A number of recent posts have taken a look at some of the “strategic misrepresentations” that people have used to argue for a sprawled-out, roads-focused Auckland. We’ve taken aim at some of the common fallacies, including:
- Auckland isn’t dense enough for good public transport – in fact, it’s a medium-density city that is misrepresented by Demographia’s flawed statistics
- A car-based transport system will be cheap – in fact, all of the initial cost estimates were wildly undercooked and the costs to build motorways have never stopped increasing
- Auckland is too congested to function – in fact, average commute times are a cruisy 25 minutes, well below many overseas cities.
A while back someone sent me an article by geographer Phil McDermott that really hits the trifecta of fallacies. He argues that building apartment buildings on arterial roads – precisely where they will have the best access to frequent public transport services on Auckland’s New Network – is a bad idea because it will lead to increased congestion on the roads.
McDermott’s argument is long on subjective judgments (young people may want apartments but old people downsizing from big suburban homes never will!) and short on quantitative analysis. Here’s his key piece of evidence that constructing apartments on arterial roads will inevitably lead to more congestion:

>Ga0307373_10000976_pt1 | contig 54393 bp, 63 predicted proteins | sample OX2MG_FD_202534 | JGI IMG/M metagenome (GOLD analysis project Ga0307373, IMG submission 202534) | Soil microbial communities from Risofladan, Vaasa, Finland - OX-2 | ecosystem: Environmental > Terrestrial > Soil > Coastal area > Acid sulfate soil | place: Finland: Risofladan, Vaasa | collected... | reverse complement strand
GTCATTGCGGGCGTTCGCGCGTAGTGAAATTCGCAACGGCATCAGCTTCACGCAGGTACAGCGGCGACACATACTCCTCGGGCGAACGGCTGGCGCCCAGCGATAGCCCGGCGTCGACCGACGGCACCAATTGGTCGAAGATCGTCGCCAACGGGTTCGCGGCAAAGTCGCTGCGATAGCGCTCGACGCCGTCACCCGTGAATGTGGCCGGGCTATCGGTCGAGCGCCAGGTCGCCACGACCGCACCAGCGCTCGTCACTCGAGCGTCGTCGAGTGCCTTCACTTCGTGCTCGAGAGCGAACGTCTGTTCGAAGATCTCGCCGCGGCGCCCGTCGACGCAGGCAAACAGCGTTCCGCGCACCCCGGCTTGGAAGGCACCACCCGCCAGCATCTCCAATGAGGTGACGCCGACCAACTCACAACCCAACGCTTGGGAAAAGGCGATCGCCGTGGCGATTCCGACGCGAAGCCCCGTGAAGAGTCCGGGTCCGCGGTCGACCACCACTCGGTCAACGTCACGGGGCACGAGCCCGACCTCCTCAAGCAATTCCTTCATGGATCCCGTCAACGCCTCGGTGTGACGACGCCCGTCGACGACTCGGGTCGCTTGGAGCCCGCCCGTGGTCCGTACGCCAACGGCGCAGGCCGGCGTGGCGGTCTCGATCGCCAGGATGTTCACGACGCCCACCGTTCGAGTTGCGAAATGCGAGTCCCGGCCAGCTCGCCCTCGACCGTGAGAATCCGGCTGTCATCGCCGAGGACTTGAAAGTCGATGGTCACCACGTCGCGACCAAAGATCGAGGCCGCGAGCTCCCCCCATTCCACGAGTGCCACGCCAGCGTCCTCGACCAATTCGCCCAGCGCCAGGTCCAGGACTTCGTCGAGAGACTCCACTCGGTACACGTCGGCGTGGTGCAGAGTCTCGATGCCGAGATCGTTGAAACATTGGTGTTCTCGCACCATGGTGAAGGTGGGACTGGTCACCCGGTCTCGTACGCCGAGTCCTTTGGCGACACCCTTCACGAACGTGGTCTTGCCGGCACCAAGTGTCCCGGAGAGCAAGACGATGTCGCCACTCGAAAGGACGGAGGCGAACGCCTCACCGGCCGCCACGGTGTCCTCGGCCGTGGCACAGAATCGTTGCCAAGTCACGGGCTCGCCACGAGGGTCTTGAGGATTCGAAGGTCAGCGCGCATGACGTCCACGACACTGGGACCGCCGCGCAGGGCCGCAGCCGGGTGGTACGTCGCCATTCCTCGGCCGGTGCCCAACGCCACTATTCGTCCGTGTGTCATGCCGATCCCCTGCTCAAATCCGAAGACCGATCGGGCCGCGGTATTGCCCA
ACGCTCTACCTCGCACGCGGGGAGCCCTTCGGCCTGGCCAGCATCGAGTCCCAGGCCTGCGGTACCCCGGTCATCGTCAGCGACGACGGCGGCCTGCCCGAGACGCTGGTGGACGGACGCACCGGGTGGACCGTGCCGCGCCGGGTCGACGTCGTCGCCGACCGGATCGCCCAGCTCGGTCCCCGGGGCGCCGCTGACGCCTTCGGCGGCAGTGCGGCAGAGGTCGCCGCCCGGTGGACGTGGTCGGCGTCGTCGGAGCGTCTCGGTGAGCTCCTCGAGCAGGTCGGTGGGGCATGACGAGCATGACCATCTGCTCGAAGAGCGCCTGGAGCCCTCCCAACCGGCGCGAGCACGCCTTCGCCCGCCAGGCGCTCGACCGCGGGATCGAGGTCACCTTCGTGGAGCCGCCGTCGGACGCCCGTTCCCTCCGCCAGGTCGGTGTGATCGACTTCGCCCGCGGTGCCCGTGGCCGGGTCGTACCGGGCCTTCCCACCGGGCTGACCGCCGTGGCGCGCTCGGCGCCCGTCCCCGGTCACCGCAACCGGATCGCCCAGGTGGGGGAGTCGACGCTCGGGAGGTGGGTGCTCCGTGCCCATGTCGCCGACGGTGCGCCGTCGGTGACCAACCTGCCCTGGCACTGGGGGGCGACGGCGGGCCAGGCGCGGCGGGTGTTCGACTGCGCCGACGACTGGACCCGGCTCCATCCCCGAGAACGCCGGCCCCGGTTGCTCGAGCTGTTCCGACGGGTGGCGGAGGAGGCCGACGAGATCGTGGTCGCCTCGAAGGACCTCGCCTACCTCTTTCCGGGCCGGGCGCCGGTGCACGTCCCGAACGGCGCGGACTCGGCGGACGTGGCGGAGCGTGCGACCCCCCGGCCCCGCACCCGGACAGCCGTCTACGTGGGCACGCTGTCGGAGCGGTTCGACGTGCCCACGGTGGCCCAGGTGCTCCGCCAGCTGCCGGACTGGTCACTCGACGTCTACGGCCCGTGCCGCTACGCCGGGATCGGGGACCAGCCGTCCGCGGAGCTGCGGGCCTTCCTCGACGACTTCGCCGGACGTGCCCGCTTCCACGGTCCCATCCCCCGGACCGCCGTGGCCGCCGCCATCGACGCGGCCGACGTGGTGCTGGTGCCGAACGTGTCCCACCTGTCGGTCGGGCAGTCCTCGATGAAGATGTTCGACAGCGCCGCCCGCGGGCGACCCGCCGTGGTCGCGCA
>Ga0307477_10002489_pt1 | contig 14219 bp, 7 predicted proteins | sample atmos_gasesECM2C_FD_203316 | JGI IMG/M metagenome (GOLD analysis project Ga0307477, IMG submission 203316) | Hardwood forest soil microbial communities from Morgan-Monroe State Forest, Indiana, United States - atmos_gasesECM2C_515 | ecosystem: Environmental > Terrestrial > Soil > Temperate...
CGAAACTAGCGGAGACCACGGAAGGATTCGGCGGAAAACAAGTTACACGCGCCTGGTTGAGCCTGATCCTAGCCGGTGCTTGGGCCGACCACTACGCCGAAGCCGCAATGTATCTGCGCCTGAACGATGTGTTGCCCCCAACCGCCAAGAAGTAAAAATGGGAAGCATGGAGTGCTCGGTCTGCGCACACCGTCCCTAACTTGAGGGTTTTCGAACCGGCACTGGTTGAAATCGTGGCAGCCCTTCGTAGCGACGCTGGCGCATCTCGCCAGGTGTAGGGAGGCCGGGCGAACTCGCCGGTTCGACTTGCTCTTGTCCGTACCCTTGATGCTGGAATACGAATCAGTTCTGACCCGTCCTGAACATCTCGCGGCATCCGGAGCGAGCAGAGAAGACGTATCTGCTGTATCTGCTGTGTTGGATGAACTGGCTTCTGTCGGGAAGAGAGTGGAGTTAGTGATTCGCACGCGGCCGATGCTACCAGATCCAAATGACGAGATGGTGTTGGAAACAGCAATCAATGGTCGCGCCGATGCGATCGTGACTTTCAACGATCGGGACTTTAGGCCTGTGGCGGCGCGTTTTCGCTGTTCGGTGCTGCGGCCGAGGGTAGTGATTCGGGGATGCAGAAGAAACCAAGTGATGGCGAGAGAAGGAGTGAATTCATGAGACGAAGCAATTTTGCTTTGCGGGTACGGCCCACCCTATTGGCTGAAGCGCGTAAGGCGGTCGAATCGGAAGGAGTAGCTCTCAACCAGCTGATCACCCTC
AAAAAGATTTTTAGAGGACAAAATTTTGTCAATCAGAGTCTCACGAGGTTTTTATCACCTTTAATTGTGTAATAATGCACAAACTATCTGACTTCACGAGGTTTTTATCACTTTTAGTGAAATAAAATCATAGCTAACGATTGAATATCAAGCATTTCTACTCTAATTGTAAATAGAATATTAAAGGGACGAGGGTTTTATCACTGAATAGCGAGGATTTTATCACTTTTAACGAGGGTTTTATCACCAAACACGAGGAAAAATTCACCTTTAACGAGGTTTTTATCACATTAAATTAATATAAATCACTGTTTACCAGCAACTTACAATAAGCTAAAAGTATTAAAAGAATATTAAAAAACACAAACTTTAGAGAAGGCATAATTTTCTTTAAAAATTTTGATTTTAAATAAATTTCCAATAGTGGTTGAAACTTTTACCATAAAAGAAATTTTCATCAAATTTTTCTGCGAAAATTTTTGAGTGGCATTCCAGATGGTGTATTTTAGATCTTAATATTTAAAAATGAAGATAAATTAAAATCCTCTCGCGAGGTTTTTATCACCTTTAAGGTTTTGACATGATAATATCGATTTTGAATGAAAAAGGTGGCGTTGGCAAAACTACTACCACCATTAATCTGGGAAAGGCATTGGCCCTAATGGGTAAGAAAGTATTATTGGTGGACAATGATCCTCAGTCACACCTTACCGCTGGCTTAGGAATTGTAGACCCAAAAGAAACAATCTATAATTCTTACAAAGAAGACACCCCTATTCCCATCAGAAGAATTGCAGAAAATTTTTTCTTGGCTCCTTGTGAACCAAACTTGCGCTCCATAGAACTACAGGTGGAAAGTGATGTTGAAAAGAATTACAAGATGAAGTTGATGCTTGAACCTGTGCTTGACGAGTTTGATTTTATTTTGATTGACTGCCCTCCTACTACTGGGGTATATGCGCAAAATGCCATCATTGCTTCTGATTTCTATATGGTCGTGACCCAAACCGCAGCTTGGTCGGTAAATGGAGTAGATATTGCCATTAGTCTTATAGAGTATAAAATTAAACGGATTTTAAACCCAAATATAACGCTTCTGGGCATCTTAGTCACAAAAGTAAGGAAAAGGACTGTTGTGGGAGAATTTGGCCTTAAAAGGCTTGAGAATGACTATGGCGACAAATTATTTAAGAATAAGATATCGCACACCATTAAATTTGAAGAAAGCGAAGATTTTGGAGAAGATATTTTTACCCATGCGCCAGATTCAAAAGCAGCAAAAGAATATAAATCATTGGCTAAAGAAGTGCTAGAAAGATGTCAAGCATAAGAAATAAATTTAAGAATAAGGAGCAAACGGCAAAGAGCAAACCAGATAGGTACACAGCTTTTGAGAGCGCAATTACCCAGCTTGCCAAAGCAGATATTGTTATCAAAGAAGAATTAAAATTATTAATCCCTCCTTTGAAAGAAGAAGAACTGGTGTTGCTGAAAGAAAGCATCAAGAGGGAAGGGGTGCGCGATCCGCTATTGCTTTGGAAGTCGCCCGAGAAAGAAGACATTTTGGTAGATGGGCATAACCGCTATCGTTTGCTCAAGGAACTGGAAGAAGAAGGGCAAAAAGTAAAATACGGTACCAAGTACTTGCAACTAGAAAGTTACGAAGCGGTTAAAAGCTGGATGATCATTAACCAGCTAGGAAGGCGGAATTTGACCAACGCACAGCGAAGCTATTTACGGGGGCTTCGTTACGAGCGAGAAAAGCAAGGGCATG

Congestion – the elephant in the apartment
That might be just as well because mindlessly boosting residential development on arterial roads promises simply to compound Auckland’s congestion problems.
We know higher densities are associated with higher congestion. Auckland’s geography means it already performs poorly on this count. The Tom Tom Congestion Index confirms this.
When the 2013 congestion index for 65 American and Australasian cities is plotted against population density (sourced from the Demographia website) Auckland sits among the worst performers – Vancouver, Sydney, Los Angeles, and San Francisco (Figure 2).
Figure 2: Population Density and Congestion
This is not a serious piece of analysis – it is an insult to econometricians. McDermott makes three elementary errors in this short excerpt alone.
First, he uses bad data that misrepresents levels of density and congestion in these cities. Matt has previously taken a look into the guts of the TomTom Traffic Index and found that it is not a useful measure:
It measures the difference in speed between free flow and congested periods. That means cities with lots of all day congestion there isn’t as much of a difference between peak and off peak times and therefore they get recorded as having less congestion.
Likewise, I’ve done some empirical work on population densities in New Zealand and Australian cities that has showed that Demographia’s statistics are similarly meaningless. Demographia measures the density of the average hectare of land in the city, rather than the density of the neighbourhood in which the average person lives. Nick has shown how badly these figures misrepresent the actual density of New Zealand cities: